Cost studies once again topped the list making up 33.55% of all studies. There was less of an even distribution in the International meeting as the top four types of studies made up 83.42% of all studies as opposed to the European meeting were the top four studies made up 72.90% of all studies.
Regulation of healthcare studies saw a significant increase in the International meeting making up 1.60% of all studies while only making up 0.42% in the European meeting. Lastly, there were zero risk-sharing posters in the International meeting and five in the European meeting. This may be reflective of the lack of uptake in these types of contracts outside of Europe.
Workshops and Issue Panels
Another way to identify trends in the industry are through the issue panels and workshops. Since ISPOR members submit their own ideas for issues panels and workshops, it can provide a good beat of where things are heading. Unlike posters which often reflect completed studies, workshops and issues panels may provide better insight on the direction of the field.
We compiled a word cloud for both the panels and workshops. The issue panel’s cloud is found below.
For the most part, the most popular words contained in the titles are predictable as health care, new, technology and time. A few interesting trends emerged with real world, personalized data, personalizing, and risk-sharing.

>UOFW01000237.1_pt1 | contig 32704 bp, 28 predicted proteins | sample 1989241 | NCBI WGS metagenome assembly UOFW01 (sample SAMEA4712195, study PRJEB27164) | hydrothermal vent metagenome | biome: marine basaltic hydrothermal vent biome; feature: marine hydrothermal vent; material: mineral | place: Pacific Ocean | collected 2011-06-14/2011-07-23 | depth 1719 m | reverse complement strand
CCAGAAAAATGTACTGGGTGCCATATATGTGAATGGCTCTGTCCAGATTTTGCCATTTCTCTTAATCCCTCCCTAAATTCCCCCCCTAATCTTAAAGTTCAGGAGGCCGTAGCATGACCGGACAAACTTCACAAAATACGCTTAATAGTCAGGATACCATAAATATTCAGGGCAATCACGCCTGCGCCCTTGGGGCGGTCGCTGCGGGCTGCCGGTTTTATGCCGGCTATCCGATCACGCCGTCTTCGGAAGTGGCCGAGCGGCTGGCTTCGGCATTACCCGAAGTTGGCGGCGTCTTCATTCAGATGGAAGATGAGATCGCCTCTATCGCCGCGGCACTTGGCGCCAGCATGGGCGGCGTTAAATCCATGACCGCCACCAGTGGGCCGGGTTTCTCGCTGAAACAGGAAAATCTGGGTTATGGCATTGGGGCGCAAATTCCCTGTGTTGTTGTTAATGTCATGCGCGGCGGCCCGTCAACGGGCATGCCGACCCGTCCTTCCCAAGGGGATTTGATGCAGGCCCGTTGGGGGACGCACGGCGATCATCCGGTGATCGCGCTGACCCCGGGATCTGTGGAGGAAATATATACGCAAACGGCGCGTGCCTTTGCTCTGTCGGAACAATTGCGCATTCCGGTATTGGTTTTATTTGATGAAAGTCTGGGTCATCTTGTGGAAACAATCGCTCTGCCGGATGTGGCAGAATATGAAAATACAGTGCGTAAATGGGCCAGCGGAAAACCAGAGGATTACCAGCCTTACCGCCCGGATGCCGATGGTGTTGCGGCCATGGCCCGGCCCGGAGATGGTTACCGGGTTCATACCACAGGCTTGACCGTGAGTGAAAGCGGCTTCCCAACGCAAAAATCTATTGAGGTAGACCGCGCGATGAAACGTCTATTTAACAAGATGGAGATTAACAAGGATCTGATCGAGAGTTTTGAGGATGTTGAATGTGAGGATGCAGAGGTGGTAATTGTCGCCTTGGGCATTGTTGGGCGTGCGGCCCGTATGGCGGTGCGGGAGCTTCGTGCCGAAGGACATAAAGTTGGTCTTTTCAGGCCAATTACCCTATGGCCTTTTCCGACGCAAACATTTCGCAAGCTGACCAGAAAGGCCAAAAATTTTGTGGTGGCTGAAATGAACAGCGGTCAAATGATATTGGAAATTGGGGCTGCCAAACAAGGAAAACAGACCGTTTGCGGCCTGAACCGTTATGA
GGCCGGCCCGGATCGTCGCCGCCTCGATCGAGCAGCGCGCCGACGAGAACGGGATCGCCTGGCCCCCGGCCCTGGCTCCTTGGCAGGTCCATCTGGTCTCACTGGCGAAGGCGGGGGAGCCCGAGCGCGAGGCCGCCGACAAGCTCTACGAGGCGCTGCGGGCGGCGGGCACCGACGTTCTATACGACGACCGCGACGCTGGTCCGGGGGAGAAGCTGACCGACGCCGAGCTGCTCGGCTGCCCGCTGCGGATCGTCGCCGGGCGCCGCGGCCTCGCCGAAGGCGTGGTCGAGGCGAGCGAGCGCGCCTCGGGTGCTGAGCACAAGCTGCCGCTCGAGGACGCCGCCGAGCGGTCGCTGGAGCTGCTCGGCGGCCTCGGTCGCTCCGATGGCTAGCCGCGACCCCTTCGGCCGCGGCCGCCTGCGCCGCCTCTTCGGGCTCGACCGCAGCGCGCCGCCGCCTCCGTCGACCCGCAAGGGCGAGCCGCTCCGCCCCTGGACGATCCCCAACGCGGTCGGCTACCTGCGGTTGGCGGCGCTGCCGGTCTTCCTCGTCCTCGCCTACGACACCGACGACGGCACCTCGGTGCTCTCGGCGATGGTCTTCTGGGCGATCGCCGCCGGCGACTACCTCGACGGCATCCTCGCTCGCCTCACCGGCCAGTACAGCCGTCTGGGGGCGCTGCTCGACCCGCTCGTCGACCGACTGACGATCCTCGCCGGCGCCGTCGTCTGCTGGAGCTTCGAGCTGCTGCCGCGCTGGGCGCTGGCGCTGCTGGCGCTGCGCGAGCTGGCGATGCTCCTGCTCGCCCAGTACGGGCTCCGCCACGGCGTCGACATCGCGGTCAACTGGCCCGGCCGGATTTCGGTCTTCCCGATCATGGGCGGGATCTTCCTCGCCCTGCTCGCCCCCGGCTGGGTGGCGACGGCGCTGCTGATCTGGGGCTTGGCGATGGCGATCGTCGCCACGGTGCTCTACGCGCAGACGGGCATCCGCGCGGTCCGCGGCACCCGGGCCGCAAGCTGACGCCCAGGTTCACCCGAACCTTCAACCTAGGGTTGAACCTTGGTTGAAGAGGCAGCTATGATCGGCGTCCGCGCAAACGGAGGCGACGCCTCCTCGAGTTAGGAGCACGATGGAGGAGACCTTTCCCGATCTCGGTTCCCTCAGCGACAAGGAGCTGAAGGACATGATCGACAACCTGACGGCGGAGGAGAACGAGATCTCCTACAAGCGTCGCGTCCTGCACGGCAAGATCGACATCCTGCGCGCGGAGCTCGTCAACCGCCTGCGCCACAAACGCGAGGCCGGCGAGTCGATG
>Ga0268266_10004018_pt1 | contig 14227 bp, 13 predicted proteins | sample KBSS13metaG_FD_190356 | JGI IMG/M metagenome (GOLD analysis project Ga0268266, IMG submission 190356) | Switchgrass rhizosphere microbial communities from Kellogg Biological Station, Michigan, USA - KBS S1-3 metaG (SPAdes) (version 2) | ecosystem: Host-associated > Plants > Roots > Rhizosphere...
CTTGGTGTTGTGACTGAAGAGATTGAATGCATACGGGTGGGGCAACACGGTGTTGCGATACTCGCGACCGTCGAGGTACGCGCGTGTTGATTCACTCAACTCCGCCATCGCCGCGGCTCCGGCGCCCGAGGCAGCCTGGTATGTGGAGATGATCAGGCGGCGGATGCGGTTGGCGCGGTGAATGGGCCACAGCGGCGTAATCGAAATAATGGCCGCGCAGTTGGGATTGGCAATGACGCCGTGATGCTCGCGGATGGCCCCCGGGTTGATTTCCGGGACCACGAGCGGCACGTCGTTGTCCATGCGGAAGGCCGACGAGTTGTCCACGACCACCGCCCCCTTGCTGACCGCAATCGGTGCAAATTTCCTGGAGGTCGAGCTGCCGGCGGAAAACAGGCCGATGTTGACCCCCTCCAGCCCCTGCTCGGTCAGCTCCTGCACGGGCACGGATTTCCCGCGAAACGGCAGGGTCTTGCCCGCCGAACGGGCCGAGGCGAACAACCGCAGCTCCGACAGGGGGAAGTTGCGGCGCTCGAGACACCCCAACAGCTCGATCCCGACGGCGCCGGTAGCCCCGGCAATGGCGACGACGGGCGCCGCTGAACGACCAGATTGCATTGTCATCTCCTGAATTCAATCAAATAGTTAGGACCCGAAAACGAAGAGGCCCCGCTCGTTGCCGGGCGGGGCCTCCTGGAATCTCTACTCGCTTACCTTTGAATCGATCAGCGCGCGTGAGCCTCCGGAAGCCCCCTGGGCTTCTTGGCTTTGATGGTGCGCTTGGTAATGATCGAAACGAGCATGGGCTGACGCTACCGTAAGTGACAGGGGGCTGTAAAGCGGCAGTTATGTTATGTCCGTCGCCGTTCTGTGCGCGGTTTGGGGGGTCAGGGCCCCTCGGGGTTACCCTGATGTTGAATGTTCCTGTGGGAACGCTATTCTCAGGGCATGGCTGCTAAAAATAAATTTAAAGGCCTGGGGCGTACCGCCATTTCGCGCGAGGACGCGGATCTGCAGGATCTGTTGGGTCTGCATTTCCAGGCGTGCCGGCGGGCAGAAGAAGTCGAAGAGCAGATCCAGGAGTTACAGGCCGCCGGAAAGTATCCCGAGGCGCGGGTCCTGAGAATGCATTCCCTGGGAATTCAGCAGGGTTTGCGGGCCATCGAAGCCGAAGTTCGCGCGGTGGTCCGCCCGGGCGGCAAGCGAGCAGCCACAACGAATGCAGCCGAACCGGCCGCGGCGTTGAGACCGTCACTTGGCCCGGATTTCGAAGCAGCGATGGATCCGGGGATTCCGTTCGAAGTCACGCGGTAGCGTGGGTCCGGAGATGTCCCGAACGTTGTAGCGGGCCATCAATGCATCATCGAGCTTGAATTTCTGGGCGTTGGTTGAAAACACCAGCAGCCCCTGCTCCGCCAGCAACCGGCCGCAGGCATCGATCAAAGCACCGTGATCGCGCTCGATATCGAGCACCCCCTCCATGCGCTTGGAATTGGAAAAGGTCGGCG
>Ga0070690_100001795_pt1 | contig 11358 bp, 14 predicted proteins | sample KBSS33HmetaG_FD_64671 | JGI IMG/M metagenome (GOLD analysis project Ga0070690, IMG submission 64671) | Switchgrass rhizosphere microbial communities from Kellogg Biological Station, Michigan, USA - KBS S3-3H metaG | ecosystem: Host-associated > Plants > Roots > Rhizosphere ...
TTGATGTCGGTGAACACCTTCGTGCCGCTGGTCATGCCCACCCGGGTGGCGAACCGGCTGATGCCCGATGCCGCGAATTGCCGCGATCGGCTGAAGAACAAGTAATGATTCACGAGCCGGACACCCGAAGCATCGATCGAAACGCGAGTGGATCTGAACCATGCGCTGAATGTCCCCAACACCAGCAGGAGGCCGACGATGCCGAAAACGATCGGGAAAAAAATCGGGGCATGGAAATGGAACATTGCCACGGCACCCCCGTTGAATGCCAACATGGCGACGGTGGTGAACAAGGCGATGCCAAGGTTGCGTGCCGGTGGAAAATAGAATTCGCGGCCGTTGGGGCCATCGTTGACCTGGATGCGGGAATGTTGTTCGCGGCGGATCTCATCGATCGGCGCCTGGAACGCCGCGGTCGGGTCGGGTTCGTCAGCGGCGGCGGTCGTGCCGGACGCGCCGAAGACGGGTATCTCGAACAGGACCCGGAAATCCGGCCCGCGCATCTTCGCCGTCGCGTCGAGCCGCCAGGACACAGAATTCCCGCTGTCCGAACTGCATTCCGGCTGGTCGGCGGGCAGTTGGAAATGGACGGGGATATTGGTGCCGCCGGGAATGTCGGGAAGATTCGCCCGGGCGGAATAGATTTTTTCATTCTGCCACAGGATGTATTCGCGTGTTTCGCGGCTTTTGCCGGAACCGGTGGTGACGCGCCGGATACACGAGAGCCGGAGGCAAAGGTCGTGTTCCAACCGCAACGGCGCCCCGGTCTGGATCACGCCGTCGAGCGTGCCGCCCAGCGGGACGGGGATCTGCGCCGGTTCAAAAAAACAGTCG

There seems to be a good amount of focus being put around the new personalized medicines and available data along with risk-sharing and, of course, all of the new real world data becoming available.
Below we have done the same thing for the workshops.
The workshops seem to be a bit more directed as a “how to” instead of issue panels, which are directed more so at understand the issue and its implications. These “how to” workshops are mostly involved with outcomes, data, and research which are all fully expected and not out of the ordinary.
A couple of the more interesting words being used in the workshops was electronic and EMR. There were two workshops having electronic medical records as their focus:
- A REALISTIC APPROACH TO WORKING WITH ONCOLOGY ELECTRONIC MEDICAL RECORD (EMR) DATA IN OUTCOMES RESEARCH
PATIENT-REPORTED OUTCOMES (PROs) – USE IN ELECTRONIC MEDICAL RECORDS (EMR) AND IMPLICATIONS FOR COMPARATIVE EFFECTIVENESS RESEARCH (CER)
We expect more of these types of workshops in the future as EMR data becomes more widespread. This data will eventually become another asset to health economists.